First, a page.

What is CAR-T Cell Therapy?
“Cell therapy is different (from) most other medicines and therapies in that it actually harnesses your own immune system,” Shaw tells SurvivorNet.
Our immune system was designed to fight off foreign invaders such as viruses, bacteria and yes, cancer. But sometimes, cancer cells can evade detection and continue to grow. But CAR-T cell therapy essentially re-trains your immune system to make it a more efficient, and more effective, cancer fighter.
“CAR-T is a revolution in cancer therapy; it is paradigm changing,” says Dr. Siddhartha Ganguly, previously the director of the lymphoma and myeloma program at the University of Kansas, and now the section chief of hematology at Houston Methodist Oncology Partners.
The process, as Shaw and SurvivorNet experts explain, starts when your doctor intravenously removes a sample of your blood. With a procedure called leukapheresis — the removal of blood to collect specific blood cells — your blood flows into a machine that separates out the T cells; it then returns the other blood components, such as red blood cells, platelets, etc.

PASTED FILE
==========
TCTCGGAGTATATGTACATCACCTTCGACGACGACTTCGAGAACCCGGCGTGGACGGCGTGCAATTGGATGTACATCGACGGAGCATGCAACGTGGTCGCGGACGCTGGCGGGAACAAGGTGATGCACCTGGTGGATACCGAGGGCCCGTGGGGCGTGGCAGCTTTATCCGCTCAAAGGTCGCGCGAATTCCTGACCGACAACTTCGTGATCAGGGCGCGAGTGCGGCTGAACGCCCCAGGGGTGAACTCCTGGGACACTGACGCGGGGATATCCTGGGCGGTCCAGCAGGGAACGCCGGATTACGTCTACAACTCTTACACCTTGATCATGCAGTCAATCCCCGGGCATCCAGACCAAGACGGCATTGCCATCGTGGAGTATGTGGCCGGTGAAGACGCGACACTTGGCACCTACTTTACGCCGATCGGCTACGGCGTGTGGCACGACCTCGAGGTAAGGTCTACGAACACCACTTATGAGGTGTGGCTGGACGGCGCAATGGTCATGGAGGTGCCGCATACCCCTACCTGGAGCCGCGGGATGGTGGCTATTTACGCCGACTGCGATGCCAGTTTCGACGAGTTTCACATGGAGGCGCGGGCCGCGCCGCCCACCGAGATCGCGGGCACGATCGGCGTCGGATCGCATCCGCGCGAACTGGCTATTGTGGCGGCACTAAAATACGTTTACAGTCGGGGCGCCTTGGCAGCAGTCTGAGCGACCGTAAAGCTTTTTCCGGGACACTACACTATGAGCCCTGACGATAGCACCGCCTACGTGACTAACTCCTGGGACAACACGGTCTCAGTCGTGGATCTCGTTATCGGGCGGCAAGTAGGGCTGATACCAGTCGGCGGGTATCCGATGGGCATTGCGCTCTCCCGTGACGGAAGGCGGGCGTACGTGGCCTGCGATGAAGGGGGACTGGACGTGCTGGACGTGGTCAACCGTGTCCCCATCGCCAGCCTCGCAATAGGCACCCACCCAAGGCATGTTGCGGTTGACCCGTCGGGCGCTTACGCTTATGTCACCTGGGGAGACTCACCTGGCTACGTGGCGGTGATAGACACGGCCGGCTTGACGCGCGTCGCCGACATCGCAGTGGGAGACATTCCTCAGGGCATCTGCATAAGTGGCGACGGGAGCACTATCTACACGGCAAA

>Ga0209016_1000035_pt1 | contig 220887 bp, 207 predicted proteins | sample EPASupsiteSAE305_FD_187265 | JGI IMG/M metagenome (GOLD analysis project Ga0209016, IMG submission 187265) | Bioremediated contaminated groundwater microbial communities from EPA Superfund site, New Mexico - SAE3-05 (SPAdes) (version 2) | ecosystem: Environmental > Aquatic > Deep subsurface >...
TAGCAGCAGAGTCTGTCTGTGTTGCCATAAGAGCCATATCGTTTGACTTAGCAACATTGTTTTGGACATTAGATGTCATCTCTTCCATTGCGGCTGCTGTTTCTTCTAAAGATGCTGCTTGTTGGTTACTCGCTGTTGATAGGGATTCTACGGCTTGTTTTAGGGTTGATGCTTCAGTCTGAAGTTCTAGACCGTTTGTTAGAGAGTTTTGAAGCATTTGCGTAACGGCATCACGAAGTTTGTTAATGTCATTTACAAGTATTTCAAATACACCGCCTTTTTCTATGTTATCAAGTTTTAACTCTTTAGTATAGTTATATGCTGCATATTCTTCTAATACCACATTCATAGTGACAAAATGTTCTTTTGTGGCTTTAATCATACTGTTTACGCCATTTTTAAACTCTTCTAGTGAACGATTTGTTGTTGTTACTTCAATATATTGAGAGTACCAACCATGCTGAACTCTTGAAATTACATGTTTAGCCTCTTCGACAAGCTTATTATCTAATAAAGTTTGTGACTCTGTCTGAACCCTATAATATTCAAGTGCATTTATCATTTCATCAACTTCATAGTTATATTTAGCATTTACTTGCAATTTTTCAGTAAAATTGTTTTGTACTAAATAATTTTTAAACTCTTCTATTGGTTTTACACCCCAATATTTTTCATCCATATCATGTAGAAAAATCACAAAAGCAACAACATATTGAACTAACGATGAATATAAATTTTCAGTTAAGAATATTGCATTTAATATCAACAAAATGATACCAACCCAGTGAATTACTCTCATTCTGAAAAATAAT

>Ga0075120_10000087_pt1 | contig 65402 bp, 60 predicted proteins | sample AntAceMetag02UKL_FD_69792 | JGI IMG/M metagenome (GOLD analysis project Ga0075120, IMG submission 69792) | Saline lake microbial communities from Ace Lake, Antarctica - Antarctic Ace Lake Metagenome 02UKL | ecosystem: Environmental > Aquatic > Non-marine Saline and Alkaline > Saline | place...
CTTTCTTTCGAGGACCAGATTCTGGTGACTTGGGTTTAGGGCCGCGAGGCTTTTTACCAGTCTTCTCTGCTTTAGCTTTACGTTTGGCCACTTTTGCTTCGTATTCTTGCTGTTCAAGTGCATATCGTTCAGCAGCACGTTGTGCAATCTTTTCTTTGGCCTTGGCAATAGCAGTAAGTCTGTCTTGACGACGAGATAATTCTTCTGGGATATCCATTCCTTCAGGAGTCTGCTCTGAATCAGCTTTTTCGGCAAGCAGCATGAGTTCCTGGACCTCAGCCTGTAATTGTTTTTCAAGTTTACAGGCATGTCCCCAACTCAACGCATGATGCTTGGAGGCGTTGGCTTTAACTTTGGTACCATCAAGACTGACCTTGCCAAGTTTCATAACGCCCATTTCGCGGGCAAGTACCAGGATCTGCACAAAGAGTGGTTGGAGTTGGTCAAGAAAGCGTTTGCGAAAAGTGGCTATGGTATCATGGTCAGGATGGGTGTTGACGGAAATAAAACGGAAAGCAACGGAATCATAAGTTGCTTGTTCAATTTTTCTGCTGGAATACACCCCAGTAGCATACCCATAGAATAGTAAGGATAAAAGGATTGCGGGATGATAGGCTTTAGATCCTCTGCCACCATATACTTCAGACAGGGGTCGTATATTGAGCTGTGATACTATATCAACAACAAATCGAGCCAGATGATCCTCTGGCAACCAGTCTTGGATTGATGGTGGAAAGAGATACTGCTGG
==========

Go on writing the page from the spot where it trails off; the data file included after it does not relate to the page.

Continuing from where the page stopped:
The T cells are then sent out to a lab, where technicians insert an anti-cancer gene into them. That new gene causes special receptors called chimeric antigen receptors to pop up on the surface of the T cells. Those receptors are like homing devices that will lock onto the matching antigen on the surface of your cancer cells. “It’s kind of like increasing your army to fight and embolden them by giving them better tools, if you will,” Shaw says.
Once the T cells are back from the lab, you’ll first need treatment to prepare your body to receive the new, genetically modified T cells. “Patients are primed with three to four days of a mild form of chemotherapy, so that their body does not reject those genetically modified cells,” Dr. Ganguly says. “And then those cells are infused, just like a blood transfusion.”
This is a process Shaw was able to watch firsthand while caring for her sister, and something she’s now able to help make possible for other blood cancer patients with Tecartus.
Contributing: SurvivorNet staff